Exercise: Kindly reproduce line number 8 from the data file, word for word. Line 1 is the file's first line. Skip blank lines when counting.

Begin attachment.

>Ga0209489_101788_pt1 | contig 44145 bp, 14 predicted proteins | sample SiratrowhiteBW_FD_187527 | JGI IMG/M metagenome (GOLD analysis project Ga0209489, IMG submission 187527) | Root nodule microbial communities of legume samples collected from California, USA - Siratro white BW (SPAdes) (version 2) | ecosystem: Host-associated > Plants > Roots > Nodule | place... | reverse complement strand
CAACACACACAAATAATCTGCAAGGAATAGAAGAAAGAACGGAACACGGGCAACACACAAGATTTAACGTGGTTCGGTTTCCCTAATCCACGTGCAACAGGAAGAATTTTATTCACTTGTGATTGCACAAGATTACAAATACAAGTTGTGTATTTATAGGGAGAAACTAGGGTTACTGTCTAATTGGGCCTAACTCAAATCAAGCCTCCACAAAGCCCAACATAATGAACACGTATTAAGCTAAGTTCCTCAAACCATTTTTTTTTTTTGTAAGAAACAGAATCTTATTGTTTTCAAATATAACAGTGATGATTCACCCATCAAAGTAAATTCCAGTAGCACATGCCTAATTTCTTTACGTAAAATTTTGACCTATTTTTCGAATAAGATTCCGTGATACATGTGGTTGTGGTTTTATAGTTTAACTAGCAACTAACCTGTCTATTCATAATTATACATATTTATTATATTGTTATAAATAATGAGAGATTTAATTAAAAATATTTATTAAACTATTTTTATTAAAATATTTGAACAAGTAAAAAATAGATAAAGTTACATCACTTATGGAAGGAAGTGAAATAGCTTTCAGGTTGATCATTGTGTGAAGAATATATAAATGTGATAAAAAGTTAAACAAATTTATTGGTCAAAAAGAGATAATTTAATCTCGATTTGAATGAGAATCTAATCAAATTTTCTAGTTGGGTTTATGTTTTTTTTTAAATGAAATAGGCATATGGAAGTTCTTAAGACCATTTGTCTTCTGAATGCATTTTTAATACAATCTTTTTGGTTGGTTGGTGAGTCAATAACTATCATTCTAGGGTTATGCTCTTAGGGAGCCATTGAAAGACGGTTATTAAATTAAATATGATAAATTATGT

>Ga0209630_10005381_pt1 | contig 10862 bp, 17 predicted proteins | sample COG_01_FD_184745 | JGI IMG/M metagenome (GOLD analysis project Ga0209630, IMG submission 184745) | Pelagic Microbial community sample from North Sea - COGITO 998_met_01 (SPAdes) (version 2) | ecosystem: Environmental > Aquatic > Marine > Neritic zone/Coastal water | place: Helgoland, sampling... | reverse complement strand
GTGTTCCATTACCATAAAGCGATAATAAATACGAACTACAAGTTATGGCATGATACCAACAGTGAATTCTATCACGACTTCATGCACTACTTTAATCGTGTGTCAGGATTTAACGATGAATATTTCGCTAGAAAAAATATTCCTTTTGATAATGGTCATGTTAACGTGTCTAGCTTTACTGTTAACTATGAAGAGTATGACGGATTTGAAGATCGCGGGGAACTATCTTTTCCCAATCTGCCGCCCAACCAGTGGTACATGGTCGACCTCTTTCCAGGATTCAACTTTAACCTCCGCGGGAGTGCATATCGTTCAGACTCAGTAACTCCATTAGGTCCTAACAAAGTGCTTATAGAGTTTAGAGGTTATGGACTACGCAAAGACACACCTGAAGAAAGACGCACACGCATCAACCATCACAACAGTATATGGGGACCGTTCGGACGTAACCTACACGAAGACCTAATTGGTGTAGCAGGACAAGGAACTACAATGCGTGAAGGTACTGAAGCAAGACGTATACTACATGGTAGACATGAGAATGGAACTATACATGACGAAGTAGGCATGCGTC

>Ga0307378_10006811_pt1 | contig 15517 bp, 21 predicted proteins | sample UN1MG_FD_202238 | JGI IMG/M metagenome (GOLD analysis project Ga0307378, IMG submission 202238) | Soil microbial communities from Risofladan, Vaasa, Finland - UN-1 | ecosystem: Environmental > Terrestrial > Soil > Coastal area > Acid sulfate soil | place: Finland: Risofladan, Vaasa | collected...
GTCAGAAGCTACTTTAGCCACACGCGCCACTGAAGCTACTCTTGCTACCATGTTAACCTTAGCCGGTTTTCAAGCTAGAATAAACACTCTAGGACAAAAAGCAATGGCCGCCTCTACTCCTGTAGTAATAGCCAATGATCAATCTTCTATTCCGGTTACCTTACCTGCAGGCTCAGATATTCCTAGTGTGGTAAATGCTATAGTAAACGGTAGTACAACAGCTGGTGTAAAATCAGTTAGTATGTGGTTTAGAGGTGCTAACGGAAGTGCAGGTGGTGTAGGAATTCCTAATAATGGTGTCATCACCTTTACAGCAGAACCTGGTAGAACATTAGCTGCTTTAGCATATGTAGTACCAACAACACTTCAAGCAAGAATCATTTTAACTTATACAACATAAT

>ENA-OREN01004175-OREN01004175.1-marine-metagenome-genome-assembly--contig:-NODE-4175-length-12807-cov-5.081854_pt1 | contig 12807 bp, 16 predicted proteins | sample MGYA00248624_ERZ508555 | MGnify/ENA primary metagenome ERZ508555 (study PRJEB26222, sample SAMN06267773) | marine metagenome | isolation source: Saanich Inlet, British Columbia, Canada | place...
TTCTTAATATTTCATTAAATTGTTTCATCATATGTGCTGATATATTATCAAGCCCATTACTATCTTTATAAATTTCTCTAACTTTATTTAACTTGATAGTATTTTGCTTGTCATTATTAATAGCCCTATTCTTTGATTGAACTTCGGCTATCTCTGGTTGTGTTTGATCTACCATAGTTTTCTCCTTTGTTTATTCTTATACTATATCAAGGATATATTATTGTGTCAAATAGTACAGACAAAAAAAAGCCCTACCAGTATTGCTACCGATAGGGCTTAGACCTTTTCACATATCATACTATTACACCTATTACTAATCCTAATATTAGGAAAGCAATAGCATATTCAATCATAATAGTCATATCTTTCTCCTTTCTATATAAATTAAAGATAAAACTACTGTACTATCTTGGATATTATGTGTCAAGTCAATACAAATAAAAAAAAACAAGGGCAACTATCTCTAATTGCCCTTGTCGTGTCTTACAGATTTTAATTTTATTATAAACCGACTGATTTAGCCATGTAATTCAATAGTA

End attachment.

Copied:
TTCTTAATATTTCATTAAATTGTTTCATCATATGTGCTGATATATTATCAAGCCCATTACTATCTTTATAAATTTCTCTAACTTTATTTAACTTGATAGTATTTTGCTTGTCATTATTAATAGCCCTATTCTTTGATTGAACTTCGGCTATCTCTGGTTGTGTTTGATCTACCATAGTTTTCTCCTTTGTTTATTCTTATACTATATCAAGGATATATTATTGTGTCAAATAGTACAGACAAAAAAAAGCCCTACCAGTATTGCTACCGATAGGGCTTAGACCTTTTCACATATCATACTATTACACCTATTACTAATCCTAATATTAGGAAAGCAATAGCATATTCAATCATAATAGTCATATCTTTCTCCTTTCTATATAAATTAAAGATAAAACTACTGTACTATCTTGGATATTATGTGTCAAGTCAATACAAATAAAAAAAAACAAGGGCAACTATCTCTAATTGCCCTTGTCGTGTCTTACAGATTTTAATTTTATTATAAACCGACTGATTTAGCCATGTAATTCAATAGTA